World Wide Web inventor Tim Berners-Lee on Monday slammed the increasing commodification of personal information and appealed for internet users to strive to maintain “complete control” of their data.
Berners-Lee, credited with creating the web in 1989, is on a mission to save his invention from a range of problems increasingly dominating online life, including misinformation and a lack of data protection.
“You should have complete control of your data. It’s not oil. It’s not a commodity,” he told a small group of journalists gathered at Europe’s physics lab CERN, where he first came up with the idea for the web 30 years ago.
When it comes to personal data, “you should not be able to sell it for money,” he said, “because it’s a right”.
Berners-Lee, who last year launched a development platform called “Solid” aimed at giving users control of their data, described a frightening future if we do not rise to the challenge of privacy protection.
“There is a possible future you can imagine (in which) your browser keeps track of everything that you buy,” he said.
In this scenario, “your browser actually has more information then Amazon does”, he said, warning against complacency in expecting no harm will come from this loss of control over one’s own data.
“We shouldn’t assume that the world is going to stay like it is,” he said.
People needed to do more to protect themselves and their data and not to simply expect that governments will look out for their best interests, he argued.
Berners-Lee told a Washington Post event last week that he launched the Solid projet in response to concerns about personal data being bought and sold without the consent of users.
– ‘Don’t fail the web –
The platform aimed “to separate the apps from the data storage” so users could decide where and how they would share their personal information, he said.
He acknowledged Monday that enforcible laws would be needed to protect the most sensitive personal data.
“Sometimes it has to be legislation which says personal data, you know, genetic data, should never be used,” he said.
In addition to his work advocating for data protection, Berners-Lee has launched a “Contract for the Web”, aimed at ensuring the integrity of online information.
In a letter published Monday, he hailed the opportunities the web had created, giving marginalised groups a voice and making daily life easier.
But he warned, “it has also created opportunity for scammers, given a voice to those who spread hatred, and made all kinds of crimes easier to commit”.
He was nevertheless optimistic that the problems could be fixed.
“Given how much the web has changed in the past 30 years, it would be defeatist and unimaginative to assume that the web as we know it can’t be changed for the better in the next 30,” he wrote.
“If we give up on building a better web now, then the web will not have failed us. We will have failed the web.”
Actor Geoffrey Rush wins ‘largest ever’ Australian defamation payout from Rupert Murdoch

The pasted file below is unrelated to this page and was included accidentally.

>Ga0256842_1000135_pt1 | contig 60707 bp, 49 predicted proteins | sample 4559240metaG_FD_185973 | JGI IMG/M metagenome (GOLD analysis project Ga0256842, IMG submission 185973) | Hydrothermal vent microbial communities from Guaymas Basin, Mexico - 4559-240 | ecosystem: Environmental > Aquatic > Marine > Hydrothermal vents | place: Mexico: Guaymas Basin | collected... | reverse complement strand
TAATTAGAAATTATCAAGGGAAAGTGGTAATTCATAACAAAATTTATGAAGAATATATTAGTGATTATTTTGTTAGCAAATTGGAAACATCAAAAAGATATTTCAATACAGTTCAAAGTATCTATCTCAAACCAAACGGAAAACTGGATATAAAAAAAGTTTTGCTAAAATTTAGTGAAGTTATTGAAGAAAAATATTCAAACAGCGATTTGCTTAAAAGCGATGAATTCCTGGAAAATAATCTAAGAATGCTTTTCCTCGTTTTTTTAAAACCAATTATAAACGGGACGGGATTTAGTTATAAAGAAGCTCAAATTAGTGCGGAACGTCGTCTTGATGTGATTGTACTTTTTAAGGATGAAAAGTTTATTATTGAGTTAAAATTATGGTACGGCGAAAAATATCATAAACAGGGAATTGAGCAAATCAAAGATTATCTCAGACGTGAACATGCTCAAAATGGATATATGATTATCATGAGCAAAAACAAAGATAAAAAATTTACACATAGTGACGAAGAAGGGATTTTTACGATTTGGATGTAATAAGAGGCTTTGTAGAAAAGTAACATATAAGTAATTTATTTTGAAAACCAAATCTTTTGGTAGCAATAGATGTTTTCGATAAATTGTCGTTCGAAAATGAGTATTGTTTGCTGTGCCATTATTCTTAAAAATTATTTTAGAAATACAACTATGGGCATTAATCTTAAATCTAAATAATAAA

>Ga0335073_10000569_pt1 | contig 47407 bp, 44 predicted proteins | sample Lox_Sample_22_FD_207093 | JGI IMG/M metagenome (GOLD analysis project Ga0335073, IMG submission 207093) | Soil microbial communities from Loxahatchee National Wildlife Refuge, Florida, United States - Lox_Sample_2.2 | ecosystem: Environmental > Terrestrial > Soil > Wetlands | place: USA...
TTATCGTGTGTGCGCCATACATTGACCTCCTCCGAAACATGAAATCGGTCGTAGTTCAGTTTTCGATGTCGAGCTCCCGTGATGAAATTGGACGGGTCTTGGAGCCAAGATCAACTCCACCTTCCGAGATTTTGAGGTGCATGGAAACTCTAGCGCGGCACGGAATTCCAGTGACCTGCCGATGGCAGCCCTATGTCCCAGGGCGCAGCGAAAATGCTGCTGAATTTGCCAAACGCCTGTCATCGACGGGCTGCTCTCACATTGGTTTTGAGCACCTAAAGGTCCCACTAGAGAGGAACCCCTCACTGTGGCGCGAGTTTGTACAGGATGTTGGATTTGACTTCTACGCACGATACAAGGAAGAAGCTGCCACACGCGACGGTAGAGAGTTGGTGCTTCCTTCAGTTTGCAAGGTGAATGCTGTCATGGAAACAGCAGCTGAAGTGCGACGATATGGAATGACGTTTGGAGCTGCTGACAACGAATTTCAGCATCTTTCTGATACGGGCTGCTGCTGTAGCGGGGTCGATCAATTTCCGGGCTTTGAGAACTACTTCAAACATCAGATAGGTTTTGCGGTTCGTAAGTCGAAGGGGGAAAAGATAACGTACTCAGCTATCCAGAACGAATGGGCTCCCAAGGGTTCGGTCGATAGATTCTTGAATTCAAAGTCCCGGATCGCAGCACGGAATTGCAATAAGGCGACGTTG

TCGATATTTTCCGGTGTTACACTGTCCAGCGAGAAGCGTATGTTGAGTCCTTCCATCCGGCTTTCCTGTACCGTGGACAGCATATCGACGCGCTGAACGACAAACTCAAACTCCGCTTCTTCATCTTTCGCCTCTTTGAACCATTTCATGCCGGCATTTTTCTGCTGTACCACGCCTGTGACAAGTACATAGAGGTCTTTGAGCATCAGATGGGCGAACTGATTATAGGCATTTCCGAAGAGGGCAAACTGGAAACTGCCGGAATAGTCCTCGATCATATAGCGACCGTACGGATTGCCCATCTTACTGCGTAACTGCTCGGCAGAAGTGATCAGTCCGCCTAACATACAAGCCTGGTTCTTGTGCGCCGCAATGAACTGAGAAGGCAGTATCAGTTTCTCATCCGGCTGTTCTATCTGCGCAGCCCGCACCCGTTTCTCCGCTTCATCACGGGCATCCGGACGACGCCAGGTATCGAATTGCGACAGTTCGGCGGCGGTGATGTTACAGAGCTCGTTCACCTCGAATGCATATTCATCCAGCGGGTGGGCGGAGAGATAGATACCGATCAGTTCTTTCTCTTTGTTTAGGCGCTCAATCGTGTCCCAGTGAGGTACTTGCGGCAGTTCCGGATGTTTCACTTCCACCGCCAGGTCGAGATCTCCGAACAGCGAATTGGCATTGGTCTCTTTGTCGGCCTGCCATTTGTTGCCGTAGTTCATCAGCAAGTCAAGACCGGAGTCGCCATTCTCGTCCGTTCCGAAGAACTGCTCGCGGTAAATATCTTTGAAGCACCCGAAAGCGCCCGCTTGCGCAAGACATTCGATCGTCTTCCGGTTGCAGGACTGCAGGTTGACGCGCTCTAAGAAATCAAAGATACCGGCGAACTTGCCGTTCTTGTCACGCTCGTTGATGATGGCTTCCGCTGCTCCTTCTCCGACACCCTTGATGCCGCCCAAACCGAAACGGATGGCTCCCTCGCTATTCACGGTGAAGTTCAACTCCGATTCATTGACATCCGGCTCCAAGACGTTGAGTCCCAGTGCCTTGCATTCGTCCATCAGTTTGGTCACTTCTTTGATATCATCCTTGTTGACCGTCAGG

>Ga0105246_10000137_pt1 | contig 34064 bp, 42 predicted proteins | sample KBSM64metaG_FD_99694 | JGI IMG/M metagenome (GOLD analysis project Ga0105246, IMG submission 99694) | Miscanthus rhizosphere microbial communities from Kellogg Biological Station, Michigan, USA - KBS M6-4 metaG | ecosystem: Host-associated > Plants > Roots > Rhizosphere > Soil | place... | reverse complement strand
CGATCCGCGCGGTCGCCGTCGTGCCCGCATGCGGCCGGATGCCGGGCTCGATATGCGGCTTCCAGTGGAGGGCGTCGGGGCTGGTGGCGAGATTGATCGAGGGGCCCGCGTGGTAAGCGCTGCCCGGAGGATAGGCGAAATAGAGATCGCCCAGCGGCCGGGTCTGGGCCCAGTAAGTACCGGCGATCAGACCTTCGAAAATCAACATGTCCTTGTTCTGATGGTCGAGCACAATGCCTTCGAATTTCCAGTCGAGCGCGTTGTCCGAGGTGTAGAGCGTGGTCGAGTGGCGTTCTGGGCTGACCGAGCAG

Sydney (AFP) - Hollywood star Geoffrey Rush won a record multimillion-dollar payout Thursday after an appeal by a Rupert Murdoch-owned newspaper against a defamation ruling was thrown out by an Australian court.The Oscar-winner will receive US$2 million for lost earnings and compensation after a court rejected an appeal seeking reduced costs and a retrial of the case.The decision -- against News Corp's Australian subsidiary Nationwide News -- is the latest twist in the ongoing legal battle between Rush and the Daily Telegraph, which accused him of inappropriate sexual behaviour toward female c... (more…)
75 years ago: When atomic scientist Leo Szilard tried to halt dropping bombs over Japan
As this troubled summer rolls along, and the world begins to commemorate the 75th anniversary of the creation, and use, of the first atomic bombs, many special, or especially tragic, days will draw special attention. They will include July 16 (first test of the weapon in New Mexico), August 6 (bomb dropped over Hiroshima) and August 9 (over Nagasaki). Surely far fewer in the media and elsewhere will mark another key date: July 3.
On July 3, 1945, the great atomic scientist Leo Szilard finished a letter/petition that would become the strongest (virtually the only) real attempt at halting President Truman's march to using the atomic bomb--still almost two weeks from its first test at Trinity--against Japanese cities.
‘Insane’: Park ranger shoots unarmed man through his heart and then handcuffs his dead body
A ranger at Carlsbad Caverns National Park tased and then fatally shot a man during a New Mexico traffic stop and then handcuffed his lifeless body.
Charles "Gage" Lorentz was traveling March 21 from his work site in Pecos, Texas, to his family's home in southwest Colorado when he detoured at the national park to meet a friend, and that's where he encountered National Park Ranger Robert Mitchell, reported KOB-TV.
The ranger stopped the 25-year-old Lorentz for speeding on a dirt road near the park's Rattlesnake Springs area, and Mitchell's lapel video shows him ordering Lorentz to spread his feet and move closer to a railing.